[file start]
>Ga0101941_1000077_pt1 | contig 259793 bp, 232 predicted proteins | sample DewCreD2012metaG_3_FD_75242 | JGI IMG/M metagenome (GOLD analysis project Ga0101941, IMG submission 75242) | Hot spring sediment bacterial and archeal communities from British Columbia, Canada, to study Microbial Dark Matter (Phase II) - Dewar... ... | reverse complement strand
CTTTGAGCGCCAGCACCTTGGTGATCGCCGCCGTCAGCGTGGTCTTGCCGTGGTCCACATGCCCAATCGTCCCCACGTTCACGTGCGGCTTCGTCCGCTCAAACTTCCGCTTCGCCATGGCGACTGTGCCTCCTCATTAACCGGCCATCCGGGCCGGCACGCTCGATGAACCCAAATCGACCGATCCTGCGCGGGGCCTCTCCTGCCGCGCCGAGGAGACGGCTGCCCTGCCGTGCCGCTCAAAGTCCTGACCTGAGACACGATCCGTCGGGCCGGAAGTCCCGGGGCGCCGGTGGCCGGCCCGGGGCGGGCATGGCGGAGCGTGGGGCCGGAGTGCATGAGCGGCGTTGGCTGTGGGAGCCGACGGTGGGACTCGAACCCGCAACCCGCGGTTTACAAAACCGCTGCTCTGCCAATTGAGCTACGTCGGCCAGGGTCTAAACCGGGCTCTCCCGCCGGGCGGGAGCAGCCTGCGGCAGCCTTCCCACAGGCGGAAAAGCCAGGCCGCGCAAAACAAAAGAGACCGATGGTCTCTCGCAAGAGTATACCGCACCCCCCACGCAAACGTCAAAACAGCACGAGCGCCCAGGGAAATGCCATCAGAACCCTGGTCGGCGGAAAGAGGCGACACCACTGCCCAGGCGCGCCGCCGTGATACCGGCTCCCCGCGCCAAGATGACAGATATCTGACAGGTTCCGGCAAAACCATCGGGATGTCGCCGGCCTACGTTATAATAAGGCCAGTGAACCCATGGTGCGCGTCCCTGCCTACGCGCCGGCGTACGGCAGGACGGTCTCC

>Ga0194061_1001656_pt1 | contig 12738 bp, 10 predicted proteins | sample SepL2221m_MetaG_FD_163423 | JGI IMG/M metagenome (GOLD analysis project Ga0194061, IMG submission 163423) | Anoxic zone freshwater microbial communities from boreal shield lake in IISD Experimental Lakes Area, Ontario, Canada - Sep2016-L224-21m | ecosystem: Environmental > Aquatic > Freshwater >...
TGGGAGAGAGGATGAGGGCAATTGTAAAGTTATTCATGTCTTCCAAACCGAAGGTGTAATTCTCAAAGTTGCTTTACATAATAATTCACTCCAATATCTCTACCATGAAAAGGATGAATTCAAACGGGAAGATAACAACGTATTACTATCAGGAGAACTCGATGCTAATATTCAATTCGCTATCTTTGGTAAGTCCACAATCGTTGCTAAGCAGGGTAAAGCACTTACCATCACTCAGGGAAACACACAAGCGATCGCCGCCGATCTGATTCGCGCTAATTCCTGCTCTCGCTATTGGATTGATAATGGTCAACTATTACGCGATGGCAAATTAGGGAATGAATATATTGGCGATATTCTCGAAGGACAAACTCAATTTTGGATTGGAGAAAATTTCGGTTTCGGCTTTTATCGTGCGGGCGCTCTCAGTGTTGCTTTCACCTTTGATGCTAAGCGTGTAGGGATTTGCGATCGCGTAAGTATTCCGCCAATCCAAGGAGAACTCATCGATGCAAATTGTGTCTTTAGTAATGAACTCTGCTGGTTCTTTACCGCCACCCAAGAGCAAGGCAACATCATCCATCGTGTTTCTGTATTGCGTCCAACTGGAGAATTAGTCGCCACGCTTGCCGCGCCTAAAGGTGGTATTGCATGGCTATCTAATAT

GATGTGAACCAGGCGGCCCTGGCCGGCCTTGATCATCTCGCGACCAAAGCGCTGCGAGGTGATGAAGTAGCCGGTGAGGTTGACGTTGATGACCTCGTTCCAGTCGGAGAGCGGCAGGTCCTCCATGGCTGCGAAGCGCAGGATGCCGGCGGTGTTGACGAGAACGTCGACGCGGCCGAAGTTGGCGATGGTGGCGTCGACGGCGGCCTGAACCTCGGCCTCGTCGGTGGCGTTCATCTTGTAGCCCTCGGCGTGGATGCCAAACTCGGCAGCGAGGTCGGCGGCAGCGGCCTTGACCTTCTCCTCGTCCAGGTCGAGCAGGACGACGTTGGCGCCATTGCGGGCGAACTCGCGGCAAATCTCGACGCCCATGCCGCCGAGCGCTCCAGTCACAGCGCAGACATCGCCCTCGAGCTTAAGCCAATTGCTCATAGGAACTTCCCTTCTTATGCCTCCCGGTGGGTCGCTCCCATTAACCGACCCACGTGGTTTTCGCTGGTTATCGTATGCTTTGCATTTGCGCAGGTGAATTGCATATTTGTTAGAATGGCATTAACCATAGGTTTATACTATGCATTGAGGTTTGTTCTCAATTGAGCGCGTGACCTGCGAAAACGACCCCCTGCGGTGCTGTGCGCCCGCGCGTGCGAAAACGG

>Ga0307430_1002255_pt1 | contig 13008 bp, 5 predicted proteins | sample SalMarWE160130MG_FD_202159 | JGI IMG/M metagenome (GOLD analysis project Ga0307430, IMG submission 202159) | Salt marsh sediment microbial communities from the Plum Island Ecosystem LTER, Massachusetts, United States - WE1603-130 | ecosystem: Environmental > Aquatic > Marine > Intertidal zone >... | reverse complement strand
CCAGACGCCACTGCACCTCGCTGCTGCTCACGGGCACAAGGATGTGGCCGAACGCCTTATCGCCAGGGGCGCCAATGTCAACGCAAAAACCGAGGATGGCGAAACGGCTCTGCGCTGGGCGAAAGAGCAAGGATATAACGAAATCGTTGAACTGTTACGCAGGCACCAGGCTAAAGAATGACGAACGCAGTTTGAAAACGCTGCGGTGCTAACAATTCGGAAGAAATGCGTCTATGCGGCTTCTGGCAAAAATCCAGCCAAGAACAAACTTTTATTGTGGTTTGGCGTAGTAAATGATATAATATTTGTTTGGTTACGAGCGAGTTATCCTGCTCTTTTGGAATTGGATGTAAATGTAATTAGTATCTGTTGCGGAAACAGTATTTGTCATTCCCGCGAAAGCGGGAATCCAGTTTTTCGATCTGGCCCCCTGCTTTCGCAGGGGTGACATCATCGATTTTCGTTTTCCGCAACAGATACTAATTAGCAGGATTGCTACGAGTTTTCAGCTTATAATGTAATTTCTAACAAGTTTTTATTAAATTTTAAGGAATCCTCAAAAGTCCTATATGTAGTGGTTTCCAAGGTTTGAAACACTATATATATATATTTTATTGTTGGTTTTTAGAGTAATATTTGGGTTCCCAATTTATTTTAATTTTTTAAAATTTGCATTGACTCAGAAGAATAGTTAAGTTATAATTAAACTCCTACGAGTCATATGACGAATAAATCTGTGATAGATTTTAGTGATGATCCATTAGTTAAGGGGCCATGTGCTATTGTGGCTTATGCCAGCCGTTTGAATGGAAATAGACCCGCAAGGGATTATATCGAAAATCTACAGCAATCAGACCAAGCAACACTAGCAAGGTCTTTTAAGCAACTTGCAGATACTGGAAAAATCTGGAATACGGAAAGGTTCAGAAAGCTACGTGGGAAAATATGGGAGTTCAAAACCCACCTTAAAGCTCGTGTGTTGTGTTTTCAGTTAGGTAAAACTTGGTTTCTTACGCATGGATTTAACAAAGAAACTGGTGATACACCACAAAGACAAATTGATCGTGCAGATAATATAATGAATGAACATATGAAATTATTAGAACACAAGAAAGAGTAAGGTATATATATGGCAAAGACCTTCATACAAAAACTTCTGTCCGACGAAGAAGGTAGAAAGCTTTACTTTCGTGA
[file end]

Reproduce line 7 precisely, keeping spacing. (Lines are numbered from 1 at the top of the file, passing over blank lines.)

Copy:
CCAGACGCCACTGCACCTCGCTGCTGCTCACGGGCACAAGGATGTGGCCGAACGCCTTATCGCCAGGGGCGCCAATGTCAACGCAAAAACCGAGGATGGCGAAACGGCTCTGCGCTGGGCGAAAGAGCAAGGATATAACGAAATCGTTGAACTGTTACGCAGGCACCAGGCTAAAGAATGACGAACGCAGTTTGAAAACGCTGCGGTGCTAACAATTCGGAAGAAATGCGTCTATGCGGCTTCTGGCAAAAATCCAGCCAAGAACAAACTTTTATTGTGGTTTGGCGTAGTAAATGATATAATATTTGTTTGGTTACGAGCGAGTTATCCTGCTCTTTTGGAATTGGATGTAAATGTAATTAGTATCTGTTGCGGAAACAGTATTTGTCATTCCCGCGAAAGCGGGAATCCAGTTTTTCGATCTGGCCCCCTGCTTTCGCAGGGGTGACATCATCGATTTTCGTTTTCCGCAACAGATACTAATTAGCAGGATTGCTACGAGTTTTCAGCTTATAATGTAATTTCTAACAAGTTTTTATTAAATTTTAAGGAATCCTCAAAAGTCCTATATGTAGTGGTTTCCAAGGTTTGAAACACTATATATATATATTTTATTGTTGGTTTTTAGAGTAATATTTGGGTTCCCAATTTATTTTAATTTTTTAAAATTTGCATTGACTCAGAAGAATAGTTAAGTTATAATTAAACTCCTACGAGTCATATGACGAATAAATCTGTGATAGATTTTAGTGATGATCCATTAGTTAAGGGGCCATGTGCTATTGTGGCTTATGCCAGCCGTTTGAATGGAAATAGACCCGCAAGGGATTATATCGAAAATCTACAGCAATCAGACCAAGCAACACTAGCAAGGTCTTTTAAGCAACTTGCAGATACTGGAAAAATCTGGAATACGGAAAGGTTCAGAAAGCTACGTGGGAAAATATGGGAGTTCAAAACCCACCTTAAAGCTCGTGTGTTGTGTTTTCAGTTAGGTAAAACTTGGTTTCTTACGCATGGATTTAACAAAGAAACTGGTGATACACCACAAAGACAAATTGATCGTGCAGATAATATAATGAATGAACATATGAAATTATTAGAACACAAGAAAGAGTAAGGTATATATATGGCAAAGACCTTCATACAAAAACTTCTGTCCGACGAAGAAGGTAGAAAGCTTTACTTTCGTGA